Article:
The 54th edition of the Paris Airshow concluded last week at Le Bourget Airfield. Billed as the world’s oldest Airshow, it has been held biennially since 1919, with interruptions only for the two world wars.
Airbus wins big
Airbus, celebrating its 50th anniversary, was the big winner, with the lion’s share of the 866 orders announced at the show. The latest iteration of the pioneering A320 family, the Extra Long Range version (dubbed the A321XLR) was the darling of Paris 2019, with 230 orders.
Indigo Partners, a US investment group that controls several airlines (including Europe’s Wizz Air, the US’s Frontier Airlines and Chile’s JetSmart) ordered 50 A321XLRs. They were joined by some of the world’s airline heavyweights including the International Airline Group (IAG), American Airlines, Qantas, Saudia, giant lessor Air Lease Corporation (ALC) and many others.
The existing versions A320 and 321NEO (New Engine Option) also gained over 350 orders, but the bulk of these were from AirAsia converting 253 existing A320 orders to the larger A321s.Obviously Asia’s largest Low Cost Carrier (LCC) group sees a strong market and wants to add seats.
Airbus’s widebody stable was a poor performer, with only two customers for the A330NEO placing a total of 24 orders and six options. Interestingly there were no orders for the ‘flagship’ A350 line. The giant A380, as we know, has not sold a single unit in years and production will cease in a few years.
Airbus also saw healthy orders for the smaller A220 (previously the Bombardier C-series) with almost a hundred commitments, including a landmark order of 50 units from lessor ALC.
Boeing fights back
Still struggling with the fallout from the 737MAX debacle (discussed previously in these pages) Boeing fought back at Paris with some landmark orders.
The 787, by far the dominant ‘new’ widebody in the market, saw 25 orders. There was only one order for a passenger 777 (by Turkmenistan Airlines) but the freighter version saw 11 orders (China Airlines for six and Qatar Airways for five units) showing confidence in a healthy cargo market. There were no orders for the upgraded 777X, which is yet to fly – delayed again by engine manufacturing related issues.
The breakthrough though, was a Letter of Intent (LOI) for 200 737MAXs by the International Airline Group (IAG)– the first show of confidence since the two tragic crashes that the aircraft is safe, despite the hysteria shown in some sections of the media.
IAG CEO Willie Walsh, himself a pilot who has flown the 737, expressed total confidence in the aircraft. Walsh, who has a reputation as one of the toughest negotiators in the business, must have gotten an amazing price for the aircraft as well.
Several interesting trends became evident in Paris. One is the domination of large leasing companies (292 orders) and LCC airline groups (450+ orders).
Accipiter Holdings (a smaller Irish leasing company) and giant ALC made significant orders. Nordic Aviation Capital and Elix Aviation Capital, both specialists in regional turbo-prop aircraft, now dominate the order book for manufacturer ATR’s future production of the popular regional aircraft. AirAsia, IAG and Indigo Partners also made large orders. Interestingly, the other two large lessors Avolon and Aercap (both based in Dublin, Ireland) did not place any orders this year in Paris.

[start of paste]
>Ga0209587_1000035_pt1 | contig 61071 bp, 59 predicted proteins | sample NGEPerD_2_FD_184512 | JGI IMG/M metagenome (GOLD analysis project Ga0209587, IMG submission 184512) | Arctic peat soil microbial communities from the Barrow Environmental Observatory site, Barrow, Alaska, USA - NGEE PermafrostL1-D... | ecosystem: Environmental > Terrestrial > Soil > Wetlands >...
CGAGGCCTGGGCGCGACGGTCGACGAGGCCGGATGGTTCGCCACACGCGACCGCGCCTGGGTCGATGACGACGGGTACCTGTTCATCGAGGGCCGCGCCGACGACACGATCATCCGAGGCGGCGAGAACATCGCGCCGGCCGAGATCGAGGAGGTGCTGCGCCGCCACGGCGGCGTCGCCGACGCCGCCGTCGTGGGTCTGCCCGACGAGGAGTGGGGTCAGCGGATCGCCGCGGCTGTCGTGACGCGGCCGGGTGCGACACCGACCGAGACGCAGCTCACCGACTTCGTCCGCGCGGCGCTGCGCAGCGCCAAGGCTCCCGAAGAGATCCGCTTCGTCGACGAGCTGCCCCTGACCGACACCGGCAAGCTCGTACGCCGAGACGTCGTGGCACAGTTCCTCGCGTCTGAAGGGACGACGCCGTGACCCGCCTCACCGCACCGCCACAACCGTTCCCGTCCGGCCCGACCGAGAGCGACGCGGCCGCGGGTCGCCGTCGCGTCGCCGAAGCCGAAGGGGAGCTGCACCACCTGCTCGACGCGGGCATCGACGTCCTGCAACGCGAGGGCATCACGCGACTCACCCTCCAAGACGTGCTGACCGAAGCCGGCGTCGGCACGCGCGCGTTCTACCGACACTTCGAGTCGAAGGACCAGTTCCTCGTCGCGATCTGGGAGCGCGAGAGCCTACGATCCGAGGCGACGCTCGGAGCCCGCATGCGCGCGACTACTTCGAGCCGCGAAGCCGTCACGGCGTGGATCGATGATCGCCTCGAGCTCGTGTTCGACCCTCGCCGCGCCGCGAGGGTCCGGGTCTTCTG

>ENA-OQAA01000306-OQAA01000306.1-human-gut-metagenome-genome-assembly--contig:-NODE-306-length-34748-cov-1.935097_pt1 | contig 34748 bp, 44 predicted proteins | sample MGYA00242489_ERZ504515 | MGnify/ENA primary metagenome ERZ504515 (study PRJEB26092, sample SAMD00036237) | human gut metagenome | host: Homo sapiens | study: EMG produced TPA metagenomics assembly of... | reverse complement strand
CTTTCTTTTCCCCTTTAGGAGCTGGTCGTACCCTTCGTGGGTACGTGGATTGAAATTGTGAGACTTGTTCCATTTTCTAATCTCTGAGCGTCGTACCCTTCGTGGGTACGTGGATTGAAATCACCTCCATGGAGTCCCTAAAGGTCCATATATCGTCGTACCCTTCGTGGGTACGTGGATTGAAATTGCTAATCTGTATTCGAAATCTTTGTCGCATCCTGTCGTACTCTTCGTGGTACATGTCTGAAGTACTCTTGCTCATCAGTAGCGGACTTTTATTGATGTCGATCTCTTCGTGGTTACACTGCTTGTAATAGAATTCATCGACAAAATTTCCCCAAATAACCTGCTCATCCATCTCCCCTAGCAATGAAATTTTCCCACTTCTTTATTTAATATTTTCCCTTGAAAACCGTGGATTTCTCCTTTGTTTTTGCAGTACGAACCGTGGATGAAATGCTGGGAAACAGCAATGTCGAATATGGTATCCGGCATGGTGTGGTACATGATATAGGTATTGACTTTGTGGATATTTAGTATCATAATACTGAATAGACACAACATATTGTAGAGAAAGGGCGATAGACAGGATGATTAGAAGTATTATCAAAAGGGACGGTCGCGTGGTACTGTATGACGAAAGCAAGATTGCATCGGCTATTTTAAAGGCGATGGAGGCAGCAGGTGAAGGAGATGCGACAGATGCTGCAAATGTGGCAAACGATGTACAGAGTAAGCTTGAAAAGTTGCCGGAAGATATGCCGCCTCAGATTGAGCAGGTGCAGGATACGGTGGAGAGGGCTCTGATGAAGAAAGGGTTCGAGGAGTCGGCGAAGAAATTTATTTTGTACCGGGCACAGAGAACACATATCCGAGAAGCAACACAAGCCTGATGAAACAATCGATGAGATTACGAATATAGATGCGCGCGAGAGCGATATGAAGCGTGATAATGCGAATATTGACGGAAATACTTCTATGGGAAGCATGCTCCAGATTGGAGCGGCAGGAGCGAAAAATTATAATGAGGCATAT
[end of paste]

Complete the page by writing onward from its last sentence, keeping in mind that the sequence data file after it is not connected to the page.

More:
The narrowbody models (also known as single-aisle) are now easily the preferred choice of most airlines and lessors. A total of 558 narrowbody orders plus 246 regional jets and turbo-props were ordered in Paris, as opposed to just 62 widebody units. That is in stark contrast to just a few years previously.
The popularity of the Airbus A320 family, particularly the XLR, show that airline managers are focusing on cost efficiency. The dominance of the LCCs further reinforces this observation. Interestingly, the XLR will start cannibalising the market of not only Boeing’s aging 757 & 767 fleets, but also Airbus’s own larger A330s.
Capable of flying non-stop on ‘long and thin’ routes such as Colombo to Perth (Australia), Colombo-Beirut (Lebanon) or Colombo-Seoul (South Korea) the A321XLR makes it possible for airlines to open new routes which were previously not within the range of narrowbody aircraft and too small for deployment widebody aircraft, with unrivalled operating costs.
The dearth of orders for the larger widebody types must worry the manufacturers. The 787 remains the dominant type certainly, but Boeing’s cash-cow 777 (having over 2000 orders, of which 1,600 have been already delivered) is obviously at the end of its useful life and there is a worrying lack of enthusiasm for the new generation 777X.
Airbus’s A350 series is also seeing stalled orders, in part due to current users of the popular A330-family preferring the upgraded A330-900NEO, which is believed to be significantly cheaper to acquire than its bigger brother.
This suggests that the current trend in the market is to move towards ‘right-sized’ flying with smaller and more cost efficient aircraft flying longer distances, instead of moving to larger, prestige driven, and widebody aircraft. Such a switch, undoubtedly, will also see a shift of service standards – with most airlines likely to lower some frills in order cut costs and the routes more viable. Whether the orders switch to smaller gauge aircraft is a long-term or not, one thing is for certain – the airline industry shows no signs of a slowdown.